The War on Unions is a War on Chicago’s Working Women

| July 7, 2011

It’s not a surprise that some of Mayor Rahm Emanuel’s first acts in office have been to “warn” Chicago unions that he is not their fan. The biggest attack has come against the teacher’s union:

[Last] week, the Chicago Public Schools announced layoffs of 1,000 teachers. An education reform bill passed by the state earlier this month makes it more difficult for teachers to strike; Emanuel supported curtailing that right during his election. A few weeks ago, the Chicago School Board denied teachers a 4-percent pay raise worth $100 million, which was to trim the school budget. Emanuel said students “got the shaft” from the pay raises that were obligated under the current contract.

Late last week, the Mayor said that the city workers union had to come up with contract concessions by July 1st or risk hundreds of layoffs. The current contract was signed by former Mayor Daley and built upon the idea that furlough days would continue and Mayor Emanuel does not want to continue them. And that means real money needs to be cut and by last Friday.

So why am I saying that this is a way on the working women of Chicago?

Think about it. Who are the bulk of Chicago teachers? Women. Women make up 60% of local employees*. When we get to state employees, it is 50.7% of workers, which makes Governor Quinn’s refusal to pay raises important to this state’s women…and as we know, when women are shortchanged, families are shortchanged.

Women benefit from being in unions:

  • Women who were members of unions or who were covered by a union contract earned nearly one third (32.6 percent) more per week than women who were not represented by a union—or $208 more per week.[5]
  • Latina women, whose median weekly earnings are lower than any other demographic group, experienced particularly high financial benefits from union membership or coverage by a union contract, earning 48.1 percent more than Latina women who were not represented by a union—or $235 more per week. Black women in unions or covered by a union contract earned 25.4 percent more than Black women who were not represented by a union, or $146 more per week.[6]
  • According to a 2008 analysis, being in a union or covered by a union contract increases the likelihood that a woman worker will have employer-provided health insurance by 18.8 percent, while finishing a four-year college degree increases this likelihood by only 8.4 percent.[7]

I can hear you now…But no one is getting raises! Just because most people are being shortchanged much needed money in this economy, does it mean we must back everyone being shortchanged? What about the Chicago Public School officials who received raises? The official word is that they are doing more…But isn’t everyone doing at least two jobs without raises in this economy? Thankfully the CTU President summed up opposition to those raises brilliantly in the Chicago Sun-Times, by pointing out that those raises are being taken from funds for our children.

No one is getting a pension anymore! Again, is this really a good reason to defund public pensions? Really? Rather, this is why one must fight FOR pensions everywhere and to protect Social Security.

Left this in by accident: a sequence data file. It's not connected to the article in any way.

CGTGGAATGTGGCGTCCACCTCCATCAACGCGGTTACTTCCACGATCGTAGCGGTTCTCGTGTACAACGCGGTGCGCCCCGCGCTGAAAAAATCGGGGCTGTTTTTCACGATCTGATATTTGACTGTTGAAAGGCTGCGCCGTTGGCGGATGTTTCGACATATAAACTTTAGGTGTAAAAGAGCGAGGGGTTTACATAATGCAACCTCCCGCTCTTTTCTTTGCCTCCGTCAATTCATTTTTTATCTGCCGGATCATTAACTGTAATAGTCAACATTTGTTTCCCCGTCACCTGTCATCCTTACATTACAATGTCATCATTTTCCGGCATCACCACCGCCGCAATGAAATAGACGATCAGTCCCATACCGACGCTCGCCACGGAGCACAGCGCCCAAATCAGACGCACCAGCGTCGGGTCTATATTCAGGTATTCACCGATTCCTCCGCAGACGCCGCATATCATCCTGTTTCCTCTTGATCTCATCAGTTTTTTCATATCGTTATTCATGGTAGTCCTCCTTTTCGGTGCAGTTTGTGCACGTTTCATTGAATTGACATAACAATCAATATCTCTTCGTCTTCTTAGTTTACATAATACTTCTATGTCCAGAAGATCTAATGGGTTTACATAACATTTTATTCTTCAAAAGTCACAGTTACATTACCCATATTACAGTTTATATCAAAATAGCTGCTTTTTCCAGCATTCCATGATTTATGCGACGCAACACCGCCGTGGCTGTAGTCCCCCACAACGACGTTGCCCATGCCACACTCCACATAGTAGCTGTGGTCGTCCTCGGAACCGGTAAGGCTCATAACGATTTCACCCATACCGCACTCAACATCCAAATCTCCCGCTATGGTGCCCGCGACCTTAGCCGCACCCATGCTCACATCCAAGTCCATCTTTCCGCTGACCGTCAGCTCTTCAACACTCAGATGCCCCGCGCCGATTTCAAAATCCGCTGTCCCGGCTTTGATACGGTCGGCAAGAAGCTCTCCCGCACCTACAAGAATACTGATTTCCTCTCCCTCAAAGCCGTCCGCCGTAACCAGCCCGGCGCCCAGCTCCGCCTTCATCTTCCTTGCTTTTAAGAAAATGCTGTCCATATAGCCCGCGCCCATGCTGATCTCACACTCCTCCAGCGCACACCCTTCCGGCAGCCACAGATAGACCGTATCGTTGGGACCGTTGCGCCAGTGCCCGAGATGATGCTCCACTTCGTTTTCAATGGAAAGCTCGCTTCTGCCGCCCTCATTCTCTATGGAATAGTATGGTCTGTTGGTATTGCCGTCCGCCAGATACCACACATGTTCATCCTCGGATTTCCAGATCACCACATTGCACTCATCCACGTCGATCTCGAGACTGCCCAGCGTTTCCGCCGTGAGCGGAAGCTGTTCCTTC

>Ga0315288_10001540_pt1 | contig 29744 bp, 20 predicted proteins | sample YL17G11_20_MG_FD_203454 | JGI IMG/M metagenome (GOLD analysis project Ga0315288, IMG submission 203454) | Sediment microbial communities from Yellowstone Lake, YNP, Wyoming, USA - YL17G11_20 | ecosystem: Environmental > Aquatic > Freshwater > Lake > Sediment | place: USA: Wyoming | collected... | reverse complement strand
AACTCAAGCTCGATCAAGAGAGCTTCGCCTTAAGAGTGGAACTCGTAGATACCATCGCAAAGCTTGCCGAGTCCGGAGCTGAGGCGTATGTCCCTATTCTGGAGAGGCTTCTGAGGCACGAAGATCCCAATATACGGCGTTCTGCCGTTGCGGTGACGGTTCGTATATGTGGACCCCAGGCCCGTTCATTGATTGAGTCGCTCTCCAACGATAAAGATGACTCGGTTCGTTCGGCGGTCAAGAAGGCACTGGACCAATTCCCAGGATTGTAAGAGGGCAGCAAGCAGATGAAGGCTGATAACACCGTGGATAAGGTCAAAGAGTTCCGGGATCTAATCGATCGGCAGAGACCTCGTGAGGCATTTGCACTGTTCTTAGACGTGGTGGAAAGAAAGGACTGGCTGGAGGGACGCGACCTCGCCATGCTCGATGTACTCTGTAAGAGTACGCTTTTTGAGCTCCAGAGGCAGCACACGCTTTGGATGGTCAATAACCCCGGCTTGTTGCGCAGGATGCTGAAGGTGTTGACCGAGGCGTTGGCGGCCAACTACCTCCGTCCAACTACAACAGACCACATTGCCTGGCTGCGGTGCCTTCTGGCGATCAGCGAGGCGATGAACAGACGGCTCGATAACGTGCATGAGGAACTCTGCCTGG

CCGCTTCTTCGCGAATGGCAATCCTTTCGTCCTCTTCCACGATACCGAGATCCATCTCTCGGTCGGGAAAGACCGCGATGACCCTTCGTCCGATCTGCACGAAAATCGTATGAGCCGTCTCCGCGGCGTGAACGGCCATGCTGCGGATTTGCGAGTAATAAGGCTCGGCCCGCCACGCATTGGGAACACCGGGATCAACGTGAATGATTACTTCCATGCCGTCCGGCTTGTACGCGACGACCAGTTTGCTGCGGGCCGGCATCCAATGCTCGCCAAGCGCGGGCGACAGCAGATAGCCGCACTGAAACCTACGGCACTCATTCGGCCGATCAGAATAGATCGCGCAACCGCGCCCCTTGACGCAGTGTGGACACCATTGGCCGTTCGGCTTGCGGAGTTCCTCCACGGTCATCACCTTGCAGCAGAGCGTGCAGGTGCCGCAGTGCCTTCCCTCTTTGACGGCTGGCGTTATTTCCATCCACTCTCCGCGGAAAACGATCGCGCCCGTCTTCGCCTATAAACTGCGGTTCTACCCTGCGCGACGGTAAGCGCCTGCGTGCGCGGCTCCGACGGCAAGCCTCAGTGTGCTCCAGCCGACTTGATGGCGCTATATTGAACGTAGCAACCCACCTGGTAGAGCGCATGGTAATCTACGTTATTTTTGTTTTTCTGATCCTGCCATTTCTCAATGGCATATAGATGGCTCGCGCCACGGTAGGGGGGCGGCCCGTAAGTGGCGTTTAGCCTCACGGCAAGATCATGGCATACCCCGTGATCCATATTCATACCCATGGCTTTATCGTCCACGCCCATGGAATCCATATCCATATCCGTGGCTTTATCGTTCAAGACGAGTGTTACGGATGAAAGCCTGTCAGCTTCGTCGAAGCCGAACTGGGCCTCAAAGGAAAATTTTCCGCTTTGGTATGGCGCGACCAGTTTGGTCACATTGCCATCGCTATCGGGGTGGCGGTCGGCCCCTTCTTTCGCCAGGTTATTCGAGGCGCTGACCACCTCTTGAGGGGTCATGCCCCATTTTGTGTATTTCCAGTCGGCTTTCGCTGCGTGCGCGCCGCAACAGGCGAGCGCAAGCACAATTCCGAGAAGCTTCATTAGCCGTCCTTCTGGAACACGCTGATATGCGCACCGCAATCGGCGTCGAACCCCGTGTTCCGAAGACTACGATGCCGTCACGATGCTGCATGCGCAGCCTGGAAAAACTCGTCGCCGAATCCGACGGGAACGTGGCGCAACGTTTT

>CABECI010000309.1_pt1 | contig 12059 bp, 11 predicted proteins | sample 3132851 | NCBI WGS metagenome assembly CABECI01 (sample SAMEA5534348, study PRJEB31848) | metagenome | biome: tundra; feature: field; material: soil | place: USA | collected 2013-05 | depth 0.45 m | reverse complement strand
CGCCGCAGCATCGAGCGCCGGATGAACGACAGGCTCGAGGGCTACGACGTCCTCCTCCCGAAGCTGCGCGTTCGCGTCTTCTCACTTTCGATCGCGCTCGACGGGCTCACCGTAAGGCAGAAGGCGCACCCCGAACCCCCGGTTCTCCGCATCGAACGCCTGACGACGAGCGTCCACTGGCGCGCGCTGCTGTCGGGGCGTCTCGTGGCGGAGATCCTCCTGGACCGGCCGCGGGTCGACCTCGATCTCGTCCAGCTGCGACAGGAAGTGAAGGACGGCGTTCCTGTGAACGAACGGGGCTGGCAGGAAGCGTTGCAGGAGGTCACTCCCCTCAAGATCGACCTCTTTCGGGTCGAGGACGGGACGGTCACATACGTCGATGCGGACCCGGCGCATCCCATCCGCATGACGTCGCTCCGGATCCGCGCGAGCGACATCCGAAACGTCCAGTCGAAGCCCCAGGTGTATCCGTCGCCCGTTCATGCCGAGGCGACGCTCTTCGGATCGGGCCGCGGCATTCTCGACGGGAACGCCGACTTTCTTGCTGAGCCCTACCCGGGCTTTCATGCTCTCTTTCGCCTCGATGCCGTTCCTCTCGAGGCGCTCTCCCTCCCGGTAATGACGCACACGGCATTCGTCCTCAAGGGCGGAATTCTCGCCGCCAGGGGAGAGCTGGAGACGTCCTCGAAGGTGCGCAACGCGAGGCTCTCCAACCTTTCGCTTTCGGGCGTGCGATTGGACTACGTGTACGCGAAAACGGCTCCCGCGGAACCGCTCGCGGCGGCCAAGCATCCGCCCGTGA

But the best excuse, one that is said over and over in the media by countless politicians, is that tax-payers can’t afford this big salaries (most are over the median family income of $46,748), but considering that the law says to be employed by Chicago, one must LIVE in Chicago, I would argue that this rational does not hold water. You can’t make the excuse that tax payers benefit by cutting wages and jobs of public employees when those are your tax payers! Ditto with state employees.

I certainly do not have the answers to our fiscal crisis, but years of layoffs, salary decreases and selling off public entities to the highest bidder has not solved our crisis either. But what I do know is that women are over represented in jobs that are now on the cutting block – teachers, social workers, public employees – and that is not good for women and families. Especially since it is women who ended up being the bread winners in the family after the manly jobs were cut early on in this Great Recession. Yet, when manly jobs were hemorrhaging from the economy, MANCESSION, was screamed from every media outlet. We are entering a WOMANCESSION with nary a peep, except from the Mayor and Governor who are doing their best to bring it epic heights.

So ladies…the next time an elected official tries to woo you with their tough and bullying talk against those lazy unions, remember he’s talking about women workers.

*I can’t find stats on Chicago or Illinois itself. If anyone has them, please post!

 

Tags: , ,

Category: Featured, Misc., Political Grounds

About the Author ()

Veronica I. Arreola is a professional feminist, a mom and a writer. She blogs about the intersection of feminism and motherhood at VivalaFeminista.com. Veronica lives on the north side of Chicago with her husband, their spunky daughter and doxie named Piper. You can connect with Veronica at Facebook or Twitter.

Comments (3)

Trackback URL | Comments RSS Feed

  1. The War on Unions is a War on Chicago’s Working Women : Chicagonista http://fb.me/AAWpYCoQ

  2. @nwlc, thanks for the info! "The War on Unions is a War on Chicago’s Working Women" http://bit.ly/r1qtUS

%d bloggers like this: